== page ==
21 April, 2013
I’m probably not going to shock anyone here by saying that MMOs aren’t living up to their potential. I’ve said before that there’s something missing our games. I think that while games are offering a little more of that spirit of adventure I mentioned in the previous blog topic, we developers still have a ways to go to realize the full potential of MMOs.
One of the biggest problems is how we design the game to allow interaction with other people.
A multiplayer foundation
Early online game developers realized that there were some things that online games wouldn’t be able to do as well as single player games. Online games usually had worse graphics, less complex gameplay, and less focus on the player as a unique hero. But, most early online game developers realized that being able to play with others is an amazing advantage. Being able to play with (or against) other players, particularly a larger number of other players, was something that single-player games couldn’t match.
We see this even beyond MMOs. One reason why DOOM took the world by storm is because you could jump in and shoot at your friends. It was amazing. MMOs came along and upped the ante by allowing more players. But, even playing in a text MUD with a few dozen other people was amazing; as I’ve said before, the ability for some Midwestern college kid to play a game with people half way around the globe is a big reason why I make online games.
The social fabric
Even though a lot of MUDs let you solo pretty easily, early MMOs focused a lot on the multiplayer aspect. You could fight M59′s monsters fairly easily alone, but the PvP elements meant that there was strength in numbers; joining a good guild helped protect you. UO followed the tradition of MUDs in that it didn’t force you together, but it also had open PvP, so it was best to stick with some friends lest you become prey. EQ doubled-down on the multiplayer despite largely eschewing PvP; the PvE design made it so you couldn’t really progress unless you played in a group (or played a few specific classes extremely well).
The big advantage of multiplayer is what MMO developers call the “social fabric” that bound the players together beyond the game. While playing an MMO, you meet people and get to know them; “Fandalor, the Sorcerer of Light” becomes “Bob, who works IT support and plays the game from work, the lucky bastard.” Making a personal connection is part of the “Socializer” motivation Bartle’s wrote about. For people who are Socializers, the game stops being just about the gameplay and becomes about hanging out with the cool people you know in the game; similar to how people will go down to the corner bar to hang out, not necessarily because they want to drink, but because that’s where the people they know hang out.
For developers, the social fabric is vital. Even if an MMO had the depth of gameplay of a single-player game, and honestly many early MMOs didn’t, there are few single-player games that can entertain a player for hundreds if not thousands of hours. The social elements kept players interested past the time when the core game mechanics were no longer fresh. A common refrain in EQ was, “The gameplay doesn’t excite me anymore, but I’m still playing because my friends are there.”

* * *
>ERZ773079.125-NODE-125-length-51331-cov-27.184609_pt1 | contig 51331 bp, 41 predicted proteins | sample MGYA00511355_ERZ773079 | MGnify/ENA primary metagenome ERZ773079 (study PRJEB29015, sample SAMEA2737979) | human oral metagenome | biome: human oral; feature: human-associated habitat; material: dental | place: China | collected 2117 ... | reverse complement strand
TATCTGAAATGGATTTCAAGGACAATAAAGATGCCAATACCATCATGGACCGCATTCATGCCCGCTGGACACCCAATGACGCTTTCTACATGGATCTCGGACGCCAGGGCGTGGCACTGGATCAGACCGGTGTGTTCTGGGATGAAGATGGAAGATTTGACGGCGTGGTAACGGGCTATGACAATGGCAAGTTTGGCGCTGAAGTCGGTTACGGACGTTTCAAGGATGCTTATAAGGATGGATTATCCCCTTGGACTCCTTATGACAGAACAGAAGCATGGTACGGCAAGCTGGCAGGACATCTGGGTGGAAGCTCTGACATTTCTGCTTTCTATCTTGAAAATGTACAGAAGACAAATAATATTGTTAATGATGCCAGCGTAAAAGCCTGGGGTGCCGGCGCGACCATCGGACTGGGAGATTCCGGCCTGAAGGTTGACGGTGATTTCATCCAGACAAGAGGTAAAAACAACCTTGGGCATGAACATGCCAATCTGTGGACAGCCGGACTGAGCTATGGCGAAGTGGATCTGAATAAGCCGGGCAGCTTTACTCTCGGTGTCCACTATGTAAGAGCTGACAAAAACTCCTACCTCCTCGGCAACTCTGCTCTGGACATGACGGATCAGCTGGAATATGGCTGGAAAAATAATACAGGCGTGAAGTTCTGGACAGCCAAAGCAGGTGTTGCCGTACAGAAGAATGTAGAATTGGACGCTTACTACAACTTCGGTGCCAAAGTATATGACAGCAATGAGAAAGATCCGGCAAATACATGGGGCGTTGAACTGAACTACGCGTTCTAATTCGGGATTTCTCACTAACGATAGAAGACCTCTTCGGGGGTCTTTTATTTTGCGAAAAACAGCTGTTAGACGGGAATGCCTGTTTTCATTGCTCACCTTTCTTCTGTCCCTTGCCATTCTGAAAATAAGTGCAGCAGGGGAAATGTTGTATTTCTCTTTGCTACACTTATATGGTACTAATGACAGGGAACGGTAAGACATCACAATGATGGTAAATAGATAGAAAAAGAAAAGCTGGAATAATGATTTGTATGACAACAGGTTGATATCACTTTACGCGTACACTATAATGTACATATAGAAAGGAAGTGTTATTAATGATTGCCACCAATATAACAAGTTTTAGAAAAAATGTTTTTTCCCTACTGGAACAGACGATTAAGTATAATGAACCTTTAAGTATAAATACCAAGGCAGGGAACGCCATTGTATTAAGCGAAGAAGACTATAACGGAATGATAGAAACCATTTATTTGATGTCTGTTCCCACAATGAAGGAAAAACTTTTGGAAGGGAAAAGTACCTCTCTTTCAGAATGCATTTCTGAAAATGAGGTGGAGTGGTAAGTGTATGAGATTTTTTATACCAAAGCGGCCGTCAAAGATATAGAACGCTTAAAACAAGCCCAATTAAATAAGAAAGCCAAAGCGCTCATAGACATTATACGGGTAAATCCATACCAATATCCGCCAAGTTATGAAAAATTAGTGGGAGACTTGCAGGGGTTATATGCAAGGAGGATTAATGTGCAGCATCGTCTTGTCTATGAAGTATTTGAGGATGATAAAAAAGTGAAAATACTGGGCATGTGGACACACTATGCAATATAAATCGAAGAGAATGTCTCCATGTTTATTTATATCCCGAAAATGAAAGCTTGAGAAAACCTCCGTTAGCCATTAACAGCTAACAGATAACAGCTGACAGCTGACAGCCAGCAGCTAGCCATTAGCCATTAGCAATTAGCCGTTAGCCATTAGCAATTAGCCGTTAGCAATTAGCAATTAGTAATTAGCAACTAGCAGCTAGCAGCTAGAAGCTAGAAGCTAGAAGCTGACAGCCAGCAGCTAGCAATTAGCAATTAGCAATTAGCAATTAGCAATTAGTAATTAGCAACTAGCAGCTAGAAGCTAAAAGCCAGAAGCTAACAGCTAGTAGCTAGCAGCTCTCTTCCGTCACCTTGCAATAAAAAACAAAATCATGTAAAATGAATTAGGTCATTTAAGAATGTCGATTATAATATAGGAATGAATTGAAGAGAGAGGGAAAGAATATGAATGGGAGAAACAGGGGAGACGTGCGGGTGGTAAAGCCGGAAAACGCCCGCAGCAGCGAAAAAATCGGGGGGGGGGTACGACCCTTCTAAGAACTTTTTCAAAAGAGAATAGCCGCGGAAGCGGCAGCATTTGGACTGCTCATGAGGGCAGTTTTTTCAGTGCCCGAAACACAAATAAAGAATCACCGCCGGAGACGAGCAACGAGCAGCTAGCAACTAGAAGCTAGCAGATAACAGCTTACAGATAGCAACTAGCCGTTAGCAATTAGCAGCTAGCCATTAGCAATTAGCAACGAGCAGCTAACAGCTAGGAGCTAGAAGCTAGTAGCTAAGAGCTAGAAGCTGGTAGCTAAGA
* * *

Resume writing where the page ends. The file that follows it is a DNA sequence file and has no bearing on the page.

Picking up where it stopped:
There were a few problems with the grouping requirement. First, it meant you might have to take a lot of time to find a group. It was common for some EQ players to spend significant playtime just looking for a group then traveling. People who didn’t have a whole lot playtime felt this cut into their limited time.
The second, related, problem is that social interaction created social obligations. If someone complains about having spent 2 hours finding a group, you might feel like an ass if you break the group up early. At the higher end of gameplay, raiding created new requirements, structure, and obligations. Especially for people in key roles like main tank, there is a strong sense of obligation to not disappoint the rest of the raid group.
These two problems, which I like to call “social overhead”, lead people to complain that social interaction requires too much time.
The attempted solution
WoW was a landmark, where it allowed you to solo the game and reduced social obligation. In fact, the way some game and quest mechanics worked often made it less efficient to play in a group with friends. Given the tremendous success of WoW, this particular lesson was taken to heart. (The lesson that having a decade-strong game and business brand people loved was largely ignored because it wasn’t so easily replicated.)
Of course, technology and techniques advance. Today, MMOs are no longer firmly behind the curve. Games like Guild Wars 2 rival the graphical splendor of contemporary single-player games. MMOs don’t need to rely on multiplayer, and the focus has shifted to providing solo content. The problem is that this has exacerbated the “content problem”, where MMOs have to release a steady stream of content in order to keep players.
But, this brings us to the original problem: MMOs aren’t sticky anymore. People have noticed solo play just isn’t as engaging. We see people trying out a game for a few months then leaving, a class of people called “MMO Tourists”. I think this shows why MMOs are stumbling, because now people are treating them like single-player games: something you play for a few months then set aside in order to find new experiences in another game.
Moving forward, not back